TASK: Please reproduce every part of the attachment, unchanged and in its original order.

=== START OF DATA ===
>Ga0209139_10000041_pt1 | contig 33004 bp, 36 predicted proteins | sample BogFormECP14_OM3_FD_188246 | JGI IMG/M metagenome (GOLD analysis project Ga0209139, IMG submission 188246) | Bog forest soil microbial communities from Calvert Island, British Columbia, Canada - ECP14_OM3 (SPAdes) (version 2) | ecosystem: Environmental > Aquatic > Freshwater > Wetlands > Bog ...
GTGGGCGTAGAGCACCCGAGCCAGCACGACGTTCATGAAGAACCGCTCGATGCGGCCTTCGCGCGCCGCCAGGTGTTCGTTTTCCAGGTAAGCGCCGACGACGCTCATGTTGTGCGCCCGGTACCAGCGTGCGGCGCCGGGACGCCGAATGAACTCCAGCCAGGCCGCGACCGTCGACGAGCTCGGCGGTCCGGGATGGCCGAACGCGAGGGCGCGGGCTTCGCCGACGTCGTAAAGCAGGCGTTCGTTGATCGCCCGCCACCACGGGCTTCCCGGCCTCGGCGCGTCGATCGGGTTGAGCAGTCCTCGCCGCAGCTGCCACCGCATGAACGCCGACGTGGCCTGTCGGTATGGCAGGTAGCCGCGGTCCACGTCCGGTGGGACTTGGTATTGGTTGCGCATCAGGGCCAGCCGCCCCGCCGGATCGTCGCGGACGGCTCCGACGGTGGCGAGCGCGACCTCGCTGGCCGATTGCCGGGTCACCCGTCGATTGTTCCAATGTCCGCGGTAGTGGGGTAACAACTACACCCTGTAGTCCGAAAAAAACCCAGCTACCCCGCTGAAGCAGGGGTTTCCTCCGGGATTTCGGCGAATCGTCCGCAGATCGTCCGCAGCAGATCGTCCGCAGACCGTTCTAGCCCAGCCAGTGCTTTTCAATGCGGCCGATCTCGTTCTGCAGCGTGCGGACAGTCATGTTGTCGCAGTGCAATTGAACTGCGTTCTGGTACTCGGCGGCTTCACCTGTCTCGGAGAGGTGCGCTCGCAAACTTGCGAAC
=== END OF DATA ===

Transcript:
>Ga0209139_10000041_pt1 | contig 33004 bp, 36 predicted proteins | sample BogFormECP14_OM3_FD_188246 | JGI IMG/M metagenome (GOLD analysis project Ga0209139, IMG submission 188246) | Bog forest soil microbial communities from Calvert Island, British Columbia, Canada - ECP14_OM3 (SPAdes) (version 2) | ecosystem: Environmental > Aquatic > Freshwater > Wetlands > Bog ...
GTGGGCGTAGAGCACCCGAGCCAGCACGACGTTCATGAAGAACCGCTCGATGCGGCCTTCGCGCGCCGCCAGGTGTTCGTTTTCCAGGTAAGCGCCGACGACGCTCATGTTGTGCGCCCGGTACCAGCGTGCGGCGCCGGGACGCCGAATGAACTCCAGCCAGGCCGCGACCGTCGACGAGCTCGGCGGTCCGGGATGGCCGAACGCGAGGGCGCGGGCTTCGCCGACGTCGTAAAGCAGGCGTTCGTTGATCGCCCGCCACCACGGGCTTCCCGGCCTCGGCGCGTCGATCGGGTTGAGCAGTCCTCGCCGCAGCTGCCACCGCATGAACGCCGACGTGGCCTGTCGGTATGGCAGGTAGCCGCGGTCCACGTCCGGTGGGACTTGGTATTGGTTGCGCATCAGGGCCAGCCGCCCCGCCGGATCGTCGCGGACGGCTCCGACGGTGGCGAGCGCGACCTCGCTGGCCGATTGCCGGGTCACCCGTCGATTGTTCCAATGTCCGCGGTAGTGGGGTAACAACTACACCCTGTAGTCCGAAAAAAACCCAGCTACCCCGCTGAAGCAGGGGTTTCCTCCGGGATTTCGGCGAATCGTCCGCAGATCGTCCGCAGCAGATCGTCCGCAGACCGTTCTAGCCCAGCCAGTGCTTTTCAATGCGGCCGATCTCGTTCTGCAGCGTGCGGACAGTCATGTTGTCGCAGTGCAATTGAACTGCGTTCTGGTACTCGGCGGCTTCACCTGTCTCGGAGAGGTGCGCTCGCAAACTTGCGAAC